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消费者行为(英文版)13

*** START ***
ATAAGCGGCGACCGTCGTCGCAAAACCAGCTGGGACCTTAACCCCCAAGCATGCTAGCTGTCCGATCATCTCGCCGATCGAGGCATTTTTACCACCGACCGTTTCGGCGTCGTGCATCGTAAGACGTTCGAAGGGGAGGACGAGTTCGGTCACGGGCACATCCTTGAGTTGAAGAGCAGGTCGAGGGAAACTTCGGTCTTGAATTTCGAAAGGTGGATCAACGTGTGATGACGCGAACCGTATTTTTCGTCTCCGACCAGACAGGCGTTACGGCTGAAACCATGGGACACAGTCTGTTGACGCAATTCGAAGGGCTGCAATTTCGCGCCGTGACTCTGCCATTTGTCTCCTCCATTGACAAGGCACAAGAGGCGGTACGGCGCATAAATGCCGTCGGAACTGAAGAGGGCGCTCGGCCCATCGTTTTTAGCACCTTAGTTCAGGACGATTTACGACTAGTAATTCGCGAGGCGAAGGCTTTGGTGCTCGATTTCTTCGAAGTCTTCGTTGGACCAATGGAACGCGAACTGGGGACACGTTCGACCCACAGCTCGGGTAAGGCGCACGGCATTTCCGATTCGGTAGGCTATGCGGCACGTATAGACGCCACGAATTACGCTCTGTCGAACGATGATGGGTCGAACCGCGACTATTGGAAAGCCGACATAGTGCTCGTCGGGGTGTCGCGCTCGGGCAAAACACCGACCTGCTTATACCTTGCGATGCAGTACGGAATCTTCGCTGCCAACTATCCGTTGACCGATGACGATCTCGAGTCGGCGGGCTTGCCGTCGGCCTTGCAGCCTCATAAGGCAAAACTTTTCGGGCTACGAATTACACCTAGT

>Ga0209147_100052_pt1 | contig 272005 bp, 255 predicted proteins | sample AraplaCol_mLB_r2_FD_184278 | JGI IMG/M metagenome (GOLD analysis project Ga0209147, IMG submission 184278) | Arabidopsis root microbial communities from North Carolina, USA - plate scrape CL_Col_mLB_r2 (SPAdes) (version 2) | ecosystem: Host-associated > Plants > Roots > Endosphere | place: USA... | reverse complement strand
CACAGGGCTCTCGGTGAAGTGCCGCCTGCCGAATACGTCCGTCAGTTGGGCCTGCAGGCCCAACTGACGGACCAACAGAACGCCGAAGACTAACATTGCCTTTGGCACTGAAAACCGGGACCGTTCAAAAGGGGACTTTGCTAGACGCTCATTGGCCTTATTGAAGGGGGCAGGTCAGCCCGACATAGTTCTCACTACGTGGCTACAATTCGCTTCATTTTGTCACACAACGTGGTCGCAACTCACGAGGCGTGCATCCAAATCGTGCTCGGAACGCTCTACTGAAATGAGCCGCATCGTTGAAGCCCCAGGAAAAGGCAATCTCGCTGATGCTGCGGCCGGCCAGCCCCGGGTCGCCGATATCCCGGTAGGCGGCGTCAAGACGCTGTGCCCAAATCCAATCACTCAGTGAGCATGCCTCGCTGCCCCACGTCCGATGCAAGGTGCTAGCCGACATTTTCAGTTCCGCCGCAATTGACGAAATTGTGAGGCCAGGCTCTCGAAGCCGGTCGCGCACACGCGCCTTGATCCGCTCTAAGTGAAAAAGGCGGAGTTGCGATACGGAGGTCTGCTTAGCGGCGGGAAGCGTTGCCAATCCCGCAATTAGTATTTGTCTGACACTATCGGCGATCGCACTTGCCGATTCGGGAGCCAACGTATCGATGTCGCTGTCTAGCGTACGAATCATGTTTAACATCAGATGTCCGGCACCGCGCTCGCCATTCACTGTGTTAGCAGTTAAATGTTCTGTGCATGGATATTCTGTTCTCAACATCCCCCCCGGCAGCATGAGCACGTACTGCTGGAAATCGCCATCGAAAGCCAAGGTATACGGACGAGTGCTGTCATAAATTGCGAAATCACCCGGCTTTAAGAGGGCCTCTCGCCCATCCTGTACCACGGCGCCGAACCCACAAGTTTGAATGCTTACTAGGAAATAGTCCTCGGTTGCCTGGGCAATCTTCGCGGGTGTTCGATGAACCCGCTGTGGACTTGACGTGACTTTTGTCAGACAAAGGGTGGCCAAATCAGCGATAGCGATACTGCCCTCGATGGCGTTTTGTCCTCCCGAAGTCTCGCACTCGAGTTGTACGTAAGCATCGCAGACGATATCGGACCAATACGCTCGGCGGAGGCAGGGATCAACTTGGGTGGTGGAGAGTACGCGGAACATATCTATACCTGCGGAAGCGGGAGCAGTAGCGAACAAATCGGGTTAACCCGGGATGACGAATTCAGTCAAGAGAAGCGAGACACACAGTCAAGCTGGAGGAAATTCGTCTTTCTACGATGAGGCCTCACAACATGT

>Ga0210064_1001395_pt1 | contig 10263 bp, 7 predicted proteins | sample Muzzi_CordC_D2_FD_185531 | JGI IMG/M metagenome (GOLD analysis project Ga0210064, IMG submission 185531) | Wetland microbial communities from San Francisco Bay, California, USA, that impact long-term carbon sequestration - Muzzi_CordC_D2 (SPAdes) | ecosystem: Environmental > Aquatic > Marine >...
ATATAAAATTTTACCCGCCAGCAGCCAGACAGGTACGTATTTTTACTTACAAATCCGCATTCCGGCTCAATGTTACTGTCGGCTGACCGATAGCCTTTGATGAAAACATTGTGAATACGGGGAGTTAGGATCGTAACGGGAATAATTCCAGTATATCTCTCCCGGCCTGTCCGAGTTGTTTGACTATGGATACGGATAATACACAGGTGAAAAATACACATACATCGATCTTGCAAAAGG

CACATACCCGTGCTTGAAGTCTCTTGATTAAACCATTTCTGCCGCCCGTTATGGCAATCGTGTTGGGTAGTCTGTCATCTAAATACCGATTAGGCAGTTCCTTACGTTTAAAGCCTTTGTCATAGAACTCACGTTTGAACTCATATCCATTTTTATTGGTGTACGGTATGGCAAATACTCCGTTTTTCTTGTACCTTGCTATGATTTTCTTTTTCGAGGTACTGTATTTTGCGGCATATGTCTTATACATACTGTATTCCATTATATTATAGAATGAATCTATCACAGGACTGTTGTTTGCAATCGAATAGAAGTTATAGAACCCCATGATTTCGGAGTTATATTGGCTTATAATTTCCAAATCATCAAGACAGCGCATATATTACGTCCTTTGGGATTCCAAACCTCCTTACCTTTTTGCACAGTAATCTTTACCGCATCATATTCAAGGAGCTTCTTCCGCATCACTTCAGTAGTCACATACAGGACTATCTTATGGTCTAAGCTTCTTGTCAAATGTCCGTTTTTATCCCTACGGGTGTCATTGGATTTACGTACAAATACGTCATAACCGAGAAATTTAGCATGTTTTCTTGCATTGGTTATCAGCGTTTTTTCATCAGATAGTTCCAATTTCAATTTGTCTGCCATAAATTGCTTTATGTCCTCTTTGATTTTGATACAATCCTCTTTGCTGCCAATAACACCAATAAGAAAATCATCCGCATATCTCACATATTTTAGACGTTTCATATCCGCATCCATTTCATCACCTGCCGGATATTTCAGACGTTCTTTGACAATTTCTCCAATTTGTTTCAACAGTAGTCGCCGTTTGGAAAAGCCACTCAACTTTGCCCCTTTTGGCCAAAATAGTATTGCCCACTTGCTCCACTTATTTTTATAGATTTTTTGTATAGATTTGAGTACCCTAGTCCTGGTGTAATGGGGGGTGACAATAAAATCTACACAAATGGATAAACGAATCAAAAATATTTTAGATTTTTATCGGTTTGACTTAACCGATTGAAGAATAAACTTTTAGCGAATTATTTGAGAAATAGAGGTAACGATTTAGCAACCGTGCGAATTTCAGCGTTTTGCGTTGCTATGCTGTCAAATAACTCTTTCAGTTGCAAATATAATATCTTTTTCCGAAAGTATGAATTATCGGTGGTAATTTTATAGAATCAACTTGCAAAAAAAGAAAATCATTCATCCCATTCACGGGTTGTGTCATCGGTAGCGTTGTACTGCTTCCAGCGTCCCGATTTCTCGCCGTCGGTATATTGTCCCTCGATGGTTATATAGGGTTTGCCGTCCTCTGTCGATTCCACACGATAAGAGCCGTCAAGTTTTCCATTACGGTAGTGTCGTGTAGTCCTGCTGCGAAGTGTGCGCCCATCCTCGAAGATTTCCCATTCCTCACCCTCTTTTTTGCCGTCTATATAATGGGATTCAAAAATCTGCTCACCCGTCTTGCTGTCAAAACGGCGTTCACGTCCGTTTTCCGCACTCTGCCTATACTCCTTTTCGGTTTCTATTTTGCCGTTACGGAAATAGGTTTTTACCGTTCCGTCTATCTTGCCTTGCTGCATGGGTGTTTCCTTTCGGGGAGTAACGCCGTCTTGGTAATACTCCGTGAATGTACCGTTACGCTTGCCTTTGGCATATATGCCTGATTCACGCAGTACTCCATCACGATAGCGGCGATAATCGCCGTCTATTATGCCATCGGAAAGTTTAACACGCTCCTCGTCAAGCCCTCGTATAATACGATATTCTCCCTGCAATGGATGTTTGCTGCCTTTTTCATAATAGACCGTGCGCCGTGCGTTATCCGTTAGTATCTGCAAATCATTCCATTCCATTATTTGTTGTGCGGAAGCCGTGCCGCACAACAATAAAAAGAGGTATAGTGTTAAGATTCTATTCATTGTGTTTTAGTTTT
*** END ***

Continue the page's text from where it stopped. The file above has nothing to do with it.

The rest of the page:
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CONSUMER BEH****IOR 1133-1-1 Fourth Edition Michael R. Solomon CChhaapptteerr 1133 Income and Social Class Copyright 1999 Prentice Hall IInnccoommee 1133-2-2 PP•aaTthttteeearrvnnesrsage American’s standard of living continues to improve and can be linked to: – Women’s roles in the workplace - women are obtaining more high-paying occupations, and – Increases in the attainment of education - college graduates earn 50% more than high school grads. • Consumer de****nd for goods and services depends on ability and willingness to buy . – Discretionary Income is the money available to a household over and above that required for a comfortable standard of living. – Consumers tend to equate money with security and comfort and they are anxious about holding on to what they have. Copyright 1999 Prentice Hall CCoonnssuummeerr 1133-3-3 CC•ooCnnofnfiisddueemnneccrese’ beliefs about what the future holds is an indicator of Consumer Confidence. –Reflects the extent to which people are optimistic or pessimistic about the future health of the economy. –When people are pessimistic about their prospects, they tend to cut back their spending and take on less debt. –When they are optimistic about the future, they tend to reduce the amount they save, take on more debt, and buy discretionary items. Copyright 1999 Prentice Hall SSoocciiaal l 1133-4-4 CClSlaaocssiassl Class is Determined by a Complex Set of Variables, Including: Income, Family Background, and Occupation. Social Class Influences: HHoowwMMuucchhMMoonneeyyWWiillllBBeeSSppeenntt HHoowwMMoonneeyyWWiillllBBeeSSppeenntt AAcccceessssttooRReessoouurrcceessSSuucchhaassEEdduuccaattiioonn,,HHoouussiinngg,, aannddCCoonnssuummeerrGGooooddss TTaasstteeaannddLLiiffeessttyylleess Copyright 1999 Prentice Hall SSoocciiaall 1133-5-5 SSttrraSaottciiifafilicSctaraatttiifioiocanntion Refers to the Creation of Artificial Divisions In a Society by: Achieved Status Ascribed Status Earned Through Hard Obtained Through Luck Work or Inheritance SSttaattuuss HHiieerraarrcchhyy SSoommeeMMeemmbbeerrssAArree SSoommeehhoowwBBeetttteerrOOfff TThhaannOOtthheerrss Copyright 1999 Prentice Hall CCllaassss SSttrruuccttuurree iinn tthhee 1133-6-6 UU..SS.. UUppppeerr--UUppppeerr 00..33%% AAcccceessssttooRReessoouurrcceessSSuucchhAAssMMoonneey,y, LLoowweerr--UUppppeerr EEdduuccaatitioon,n,aannddLLuuxxuurryyGGooooddss 11..22%% UUppppeerr--MMiiddddllee 1122..55%% MMiiddddlleeCCllaassss 3322%% WWoorrkkiinnggCCllaassss 3388%% LLoowweerrBBuuttNNoottLLoowweesstt 99%% RReeaal l LLoowweerr--LLoowweerr 77%% Copyright 1999 Prentice Hall SSoocciiaal l 1133-7-7 MMoobbiilliittyy Social Mobility Refers to the Passage of Individuals From One Social Class to Another. Upward Mobility HHoorriizzoonnttaallMMoobbiilliittyy Downward Mobility Copyright 1999 Prentice Hall CCoommppoonneennttss ooff SSoocciiaall 1133-8-8 CCllaassss OOccccuuppaattiioonnaall PPrreessttiiggee IInnccoommee EEdduuccaattiioonnaall AAttttaaiinnmmeenntt Copyright 1999 Prentice Hall RReellaattiioonnsshhiipp BBeettwweeeenn 1133-9-9 IInnccoommee aanndd SSoocciiaall CCllaassss • The relationship between income and social class: – More income doesn’t necessarily result in increased status or changed consumption patterns. – Income predicts purchase of expensive products without status (i.e. ****jor appliances). – Social class can predict the purchase of low to moderate priced symbolic products (i.e. cosmetics). – Both social class and income are needed to predict purchases of expensive, symbolic products (i.e. cars, homes). Copyright 1999 Prentice Hall MMeeaassuurreemmeenntt ooff SSoocciiaall 1133-1-100 CCllaassss CChhaannggeessiinn FFaammiillyy SSttrruuccttuurree WWoommeenn Problems IInnccrreeaassiinngg aanndd With AAnnoonnyymmiittyy SSoocciiaall Measures of CCllaassss Social Class SSttaattuuss IInnccoonnssiisstteennccyy Copyright 1999 Prentice Hall HHooww SSoocciiaall CCllaassss 1133-1-111 AAffffeeccttss Worldview PPuurrcchhaassee DDeecciissiioonnss Appropriate? Codes Considerations Taste for Constructing Cultures Marketing Messages Copyright 1999 Prentice Hall TTaarrggeettiinngg DDiiffffeerreenntt 1133-1-122 IInnccoommee LLeevveellss Targeting the Rich Targeting the Poor MMAaAafnffnflyulyueFeFninritrmtmMMssaaTrTrkakaerergtgtsesett Luxury Products Are B1B14e4e%l%olowowoftftAhAhememPePeororivcivceaearnrtntsysyLLLLiivniivneeee MMaannyyFFeSeeSeololcAcAileiileetietynynaatteeddbbyy Important “Old Money” SSPoPormromodedeuFuFcicritrstmmsfsfosoDrDreTeTvhvheeeelmolmopp Consumers EEdduuHcHcoaoawtwteetCtoCoooSnSntstrsreueutmtcmcheher$rs$soonn TThheeNNoouuvveeaauuRRicichheess TThhee““GGeettSSeett”” CCSSlooloomssmeeererFtFotiorirmtthmhsissisLLMoMoacacraraktkteeeett Copyright 1999 Prentice Hall SSttaattuuss 1133-1-133 SSyymmbboollss TThhee BBiillllbbooaarrdd WWiiffee Parody CCoommmmoonn Modern Display CChhaarraaccteterrisistitcicss Potlatch ooff CCoonnssppicicuuoouuss CCoonnssuummpptitoionn SSttaattuuss LLeeiissuurree SSyymmbboollss CCllaassss Copyright 1999 Prentice Hall
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